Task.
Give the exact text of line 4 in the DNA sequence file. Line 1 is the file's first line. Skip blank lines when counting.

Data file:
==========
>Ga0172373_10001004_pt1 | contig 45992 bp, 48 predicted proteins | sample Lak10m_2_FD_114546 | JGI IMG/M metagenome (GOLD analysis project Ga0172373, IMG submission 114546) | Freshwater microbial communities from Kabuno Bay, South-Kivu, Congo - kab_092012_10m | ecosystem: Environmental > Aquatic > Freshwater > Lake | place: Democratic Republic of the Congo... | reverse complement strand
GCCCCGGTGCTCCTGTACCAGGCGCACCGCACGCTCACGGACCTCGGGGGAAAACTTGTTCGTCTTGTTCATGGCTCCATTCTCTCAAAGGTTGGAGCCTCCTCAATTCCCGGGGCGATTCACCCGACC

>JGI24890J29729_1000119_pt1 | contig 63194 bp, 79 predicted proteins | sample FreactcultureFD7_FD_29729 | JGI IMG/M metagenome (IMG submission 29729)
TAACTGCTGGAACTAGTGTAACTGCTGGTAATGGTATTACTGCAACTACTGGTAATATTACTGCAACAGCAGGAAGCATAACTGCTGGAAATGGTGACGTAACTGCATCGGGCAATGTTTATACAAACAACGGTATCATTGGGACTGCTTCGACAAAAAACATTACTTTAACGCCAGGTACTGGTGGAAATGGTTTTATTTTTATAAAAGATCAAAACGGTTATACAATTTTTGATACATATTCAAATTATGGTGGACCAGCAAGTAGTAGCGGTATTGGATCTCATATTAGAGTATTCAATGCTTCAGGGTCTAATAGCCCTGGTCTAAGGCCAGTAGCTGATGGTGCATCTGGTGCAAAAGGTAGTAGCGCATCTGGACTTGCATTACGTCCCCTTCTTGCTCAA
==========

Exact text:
TAACTGCTGGAACTAGTGTAACTGCTGGTAATGGTATTACTGCAACTACTGGTAATATTACTGCAACAGCAGGAAGCATAACTGCTGGAAATGGTGACGTAACTGCATCGGGCAATGTTTATACAAACAACGGTATCATTGGGACTGCTTCGACAAAAAACATTACTTTAACGCCAGGTACTGGTGGAAATGGTTTTATTTTTATAAAAGATCAAAACGGTTATACAATTTTTGATACATATTCAAATTATGGTGGACCAGCAAGTAGTAGCGGTATTGGATCTCATATTAGAGTATTCAATGCTTCAGGGTCTAATAGCCCTGGTCTAAGGCCAGTAGCTGATGGTGCATCTGGTGCAAAAGGTAGTAGCGCATCTGGACTTGCATTACGTCCCCTTCTTGCTCAA